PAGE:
Yizkor is to remember. Yizkor is to bear witness.
Today, we are witnesses. Today, we remember.
But, truly, we bear witness every second of every day of every year – our every breath is testimony in itself – so why is today different? What makes Yizkor unique?
The answer is found in one of the most painful liturgy of Judaism – the story of the Ten Martyrs. The High Priest, Rabbi Yishmael, was the second martyr.
He was an exceedingly beautiful man and to preserve his beauty, the Roman tyrant flayed off his face. When they reached the place of the tefillin, Rabbi Yishmael cried out with a bitter voice to the Creator of his soul.
How could the High Priest not scream out in anguish for this desecration? The tefillin, containing the Shema, bear witness to the oneness of God.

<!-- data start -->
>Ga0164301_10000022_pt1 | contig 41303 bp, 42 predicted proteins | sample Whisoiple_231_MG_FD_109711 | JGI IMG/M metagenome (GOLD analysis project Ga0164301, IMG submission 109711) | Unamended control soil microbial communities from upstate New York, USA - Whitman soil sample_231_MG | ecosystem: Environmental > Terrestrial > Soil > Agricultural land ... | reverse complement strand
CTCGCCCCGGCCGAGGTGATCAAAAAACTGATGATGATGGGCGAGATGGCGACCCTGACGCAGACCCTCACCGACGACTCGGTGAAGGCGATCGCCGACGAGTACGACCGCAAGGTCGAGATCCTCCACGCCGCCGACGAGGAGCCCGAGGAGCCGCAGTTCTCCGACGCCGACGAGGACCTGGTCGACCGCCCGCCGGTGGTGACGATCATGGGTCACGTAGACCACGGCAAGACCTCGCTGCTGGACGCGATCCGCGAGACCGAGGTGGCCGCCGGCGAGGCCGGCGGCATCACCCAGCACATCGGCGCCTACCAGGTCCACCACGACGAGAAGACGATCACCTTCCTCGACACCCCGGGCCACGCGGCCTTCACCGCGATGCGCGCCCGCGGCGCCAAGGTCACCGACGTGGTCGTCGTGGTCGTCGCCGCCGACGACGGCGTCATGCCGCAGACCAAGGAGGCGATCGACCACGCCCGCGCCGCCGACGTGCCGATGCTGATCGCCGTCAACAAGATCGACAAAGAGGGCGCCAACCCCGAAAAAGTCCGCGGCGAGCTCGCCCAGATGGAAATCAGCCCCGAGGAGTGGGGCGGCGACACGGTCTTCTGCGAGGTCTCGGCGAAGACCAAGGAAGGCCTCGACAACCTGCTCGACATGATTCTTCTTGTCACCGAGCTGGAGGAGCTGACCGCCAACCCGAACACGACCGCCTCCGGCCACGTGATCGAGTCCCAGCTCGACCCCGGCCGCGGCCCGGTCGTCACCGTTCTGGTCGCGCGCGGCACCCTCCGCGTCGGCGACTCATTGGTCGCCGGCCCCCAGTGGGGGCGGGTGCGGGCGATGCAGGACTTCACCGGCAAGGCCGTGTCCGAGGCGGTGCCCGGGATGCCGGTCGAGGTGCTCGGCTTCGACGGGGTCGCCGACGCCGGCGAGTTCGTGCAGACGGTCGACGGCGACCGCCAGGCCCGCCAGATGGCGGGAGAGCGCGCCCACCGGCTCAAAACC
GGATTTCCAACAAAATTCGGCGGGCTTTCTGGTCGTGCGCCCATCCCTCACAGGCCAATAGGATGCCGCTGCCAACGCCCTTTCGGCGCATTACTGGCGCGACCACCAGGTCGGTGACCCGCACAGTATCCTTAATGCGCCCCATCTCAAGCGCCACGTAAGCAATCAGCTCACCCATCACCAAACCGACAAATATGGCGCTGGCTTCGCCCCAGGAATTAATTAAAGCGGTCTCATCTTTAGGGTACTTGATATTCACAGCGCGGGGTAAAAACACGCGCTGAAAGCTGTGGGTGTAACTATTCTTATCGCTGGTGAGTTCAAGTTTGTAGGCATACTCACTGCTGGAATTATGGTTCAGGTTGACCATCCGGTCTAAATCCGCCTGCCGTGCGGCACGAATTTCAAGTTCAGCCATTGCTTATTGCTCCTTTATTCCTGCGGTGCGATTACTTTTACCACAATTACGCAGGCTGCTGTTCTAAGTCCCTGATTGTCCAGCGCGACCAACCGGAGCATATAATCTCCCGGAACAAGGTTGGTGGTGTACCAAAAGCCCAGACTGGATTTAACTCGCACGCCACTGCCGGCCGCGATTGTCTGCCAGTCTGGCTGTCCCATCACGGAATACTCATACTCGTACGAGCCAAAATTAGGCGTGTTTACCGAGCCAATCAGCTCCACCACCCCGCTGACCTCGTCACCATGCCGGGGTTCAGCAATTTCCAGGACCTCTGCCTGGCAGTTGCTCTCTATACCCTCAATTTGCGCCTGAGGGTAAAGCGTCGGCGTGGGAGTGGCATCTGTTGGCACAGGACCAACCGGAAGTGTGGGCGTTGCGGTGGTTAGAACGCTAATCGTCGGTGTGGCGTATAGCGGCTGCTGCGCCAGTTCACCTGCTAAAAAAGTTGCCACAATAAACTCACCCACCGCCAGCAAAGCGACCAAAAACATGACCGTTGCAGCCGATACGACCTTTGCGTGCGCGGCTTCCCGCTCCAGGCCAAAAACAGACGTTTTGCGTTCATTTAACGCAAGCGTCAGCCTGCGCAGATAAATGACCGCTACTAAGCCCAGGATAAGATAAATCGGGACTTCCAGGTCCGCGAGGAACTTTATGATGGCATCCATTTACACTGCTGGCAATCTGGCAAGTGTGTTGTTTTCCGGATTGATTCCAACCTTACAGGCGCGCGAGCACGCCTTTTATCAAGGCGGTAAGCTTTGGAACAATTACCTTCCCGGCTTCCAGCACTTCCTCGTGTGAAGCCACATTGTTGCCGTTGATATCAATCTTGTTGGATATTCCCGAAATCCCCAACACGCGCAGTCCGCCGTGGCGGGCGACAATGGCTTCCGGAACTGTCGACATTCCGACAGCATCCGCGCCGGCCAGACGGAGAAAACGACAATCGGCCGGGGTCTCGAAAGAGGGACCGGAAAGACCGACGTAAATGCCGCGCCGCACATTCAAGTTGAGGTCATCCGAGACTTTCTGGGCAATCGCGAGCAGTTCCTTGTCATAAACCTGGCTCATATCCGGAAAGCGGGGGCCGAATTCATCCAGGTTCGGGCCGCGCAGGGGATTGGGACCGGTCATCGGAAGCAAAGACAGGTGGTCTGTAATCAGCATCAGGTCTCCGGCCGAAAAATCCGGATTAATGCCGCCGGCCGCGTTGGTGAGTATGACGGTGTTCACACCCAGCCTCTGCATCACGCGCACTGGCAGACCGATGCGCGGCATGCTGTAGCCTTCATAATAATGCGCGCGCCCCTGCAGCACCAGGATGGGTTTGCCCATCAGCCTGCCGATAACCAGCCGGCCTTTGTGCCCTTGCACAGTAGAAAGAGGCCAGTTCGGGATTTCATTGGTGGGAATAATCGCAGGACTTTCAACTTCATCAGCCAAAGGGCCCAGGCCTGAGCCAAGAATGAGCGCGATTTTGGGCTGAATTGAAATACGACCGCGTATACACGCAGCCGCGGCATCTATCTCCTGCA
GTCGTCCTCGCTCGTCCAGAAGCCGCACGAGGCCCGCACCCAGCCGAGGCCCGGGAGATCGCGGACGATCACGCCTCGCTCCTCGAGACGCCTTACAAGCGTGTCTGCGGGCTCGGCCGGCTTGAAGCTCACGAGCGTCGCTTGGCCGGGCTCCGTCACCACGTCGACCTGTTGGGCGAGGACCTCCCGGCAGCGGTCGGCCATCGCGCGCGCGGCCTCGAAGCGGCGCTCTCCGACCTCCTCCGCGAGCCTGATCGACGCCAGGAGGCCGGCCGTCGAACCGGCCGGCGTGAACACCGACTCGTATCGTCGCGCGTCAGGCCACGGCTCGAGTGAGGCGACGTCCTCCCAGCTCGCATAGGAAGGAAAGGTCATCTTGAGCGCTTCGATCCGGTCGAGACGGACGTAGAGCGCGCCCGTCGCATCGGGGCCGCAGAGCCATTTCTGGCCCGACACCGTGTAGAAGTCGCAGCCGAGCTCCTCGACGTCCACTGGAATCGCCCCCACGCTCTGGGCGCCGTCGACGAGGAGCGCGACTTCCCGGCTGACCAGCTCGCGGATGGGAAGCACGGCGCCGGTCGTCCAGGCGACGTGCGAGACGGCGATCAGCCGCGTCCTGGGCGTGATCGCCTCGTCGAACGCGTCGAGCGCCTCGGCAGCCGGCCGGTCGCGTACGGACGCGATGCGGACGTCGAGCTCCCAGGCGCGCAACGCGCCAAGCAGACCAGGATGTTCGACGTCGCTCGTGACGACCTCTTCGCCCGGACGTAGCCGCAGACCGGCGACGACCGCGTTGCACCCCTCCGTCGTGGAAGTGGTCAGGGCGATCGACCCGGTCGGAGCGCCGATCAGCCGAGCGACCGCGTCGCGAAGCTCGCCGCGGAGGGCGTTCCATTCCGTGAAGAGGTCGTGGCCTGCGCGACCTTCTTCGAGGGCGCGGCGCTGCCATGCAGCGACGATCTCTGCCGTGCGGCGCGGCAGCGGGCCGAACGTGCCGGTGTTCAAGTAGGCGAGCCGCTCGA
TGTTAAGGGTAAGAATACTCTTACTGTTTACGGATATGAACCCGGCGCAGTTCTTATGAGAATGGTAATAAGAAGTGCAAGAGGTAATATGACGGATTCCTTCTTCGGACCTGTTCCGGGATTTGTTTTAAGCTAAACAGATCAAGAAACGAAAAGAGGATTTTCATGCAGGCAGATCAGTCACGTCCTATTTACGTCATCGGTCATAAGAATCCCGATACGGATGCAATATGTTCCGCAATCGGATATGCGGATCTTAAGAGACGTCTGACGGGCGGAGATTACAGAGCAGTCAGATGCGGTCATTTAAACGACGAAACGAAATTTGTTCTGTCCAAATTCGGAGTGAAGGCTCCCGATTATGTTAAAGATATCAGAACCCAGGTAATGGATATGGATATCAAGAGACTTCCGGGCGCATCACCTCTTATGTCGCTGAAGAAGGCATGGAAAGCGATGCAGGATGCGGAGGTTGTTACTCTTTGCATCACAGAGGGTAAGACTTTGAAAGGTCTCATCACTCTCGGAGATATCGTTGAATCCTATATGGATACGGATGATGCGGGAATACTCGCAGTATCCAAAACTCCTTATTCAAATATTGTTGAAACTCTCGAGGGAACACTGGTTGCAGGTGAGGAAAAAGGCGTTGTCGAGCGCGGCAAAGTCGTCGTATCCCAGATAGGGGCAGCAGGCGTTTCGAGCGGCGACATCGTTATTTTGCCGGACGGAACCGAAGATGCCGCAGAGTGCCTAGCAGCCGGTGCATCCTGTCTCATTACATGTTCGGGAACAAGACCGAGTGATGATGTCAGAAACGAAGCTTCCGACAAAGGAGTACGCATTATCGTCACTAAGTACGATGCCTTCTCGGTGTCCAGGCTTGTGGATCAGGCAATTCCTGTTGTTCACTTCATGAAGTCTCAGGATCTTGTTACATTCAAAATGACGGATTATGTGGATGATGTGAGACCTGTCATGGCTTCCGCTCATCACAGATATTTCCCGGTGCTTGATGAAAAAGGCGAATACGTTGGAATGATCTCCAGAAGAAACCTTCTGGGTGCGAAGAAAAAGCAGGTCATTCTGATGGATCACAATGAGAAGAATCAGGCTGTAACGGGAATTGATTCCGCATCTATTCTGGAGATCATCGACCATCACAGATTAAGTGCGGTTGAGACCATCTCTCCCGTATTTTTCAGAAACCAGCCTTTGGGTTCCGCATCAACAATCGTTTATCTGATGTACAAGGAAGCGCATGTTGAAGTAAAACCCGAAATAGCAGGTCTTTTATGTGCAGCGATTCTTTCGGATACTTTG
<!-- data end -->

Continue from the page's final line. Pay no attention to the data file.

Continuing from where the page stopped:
The Talmud says that God also dons tefillin every day, and that God’stefillin bear witness to the oneness of the Nation Israel.
The Berditchver Rebbe equates God’s tefillin with the Jewish people, and he asks: How could God not pick up, caress, and cherish His tefillin when they fall down? Even the most ignorant person knows that you pick up and kiss tefillin that fall to the ground, so God must do the same!
Yom Kippur is the day we bear witness to the oneness of God, and it is the day that God will surely bear witness to our oneness, the unity of the Children of Israel.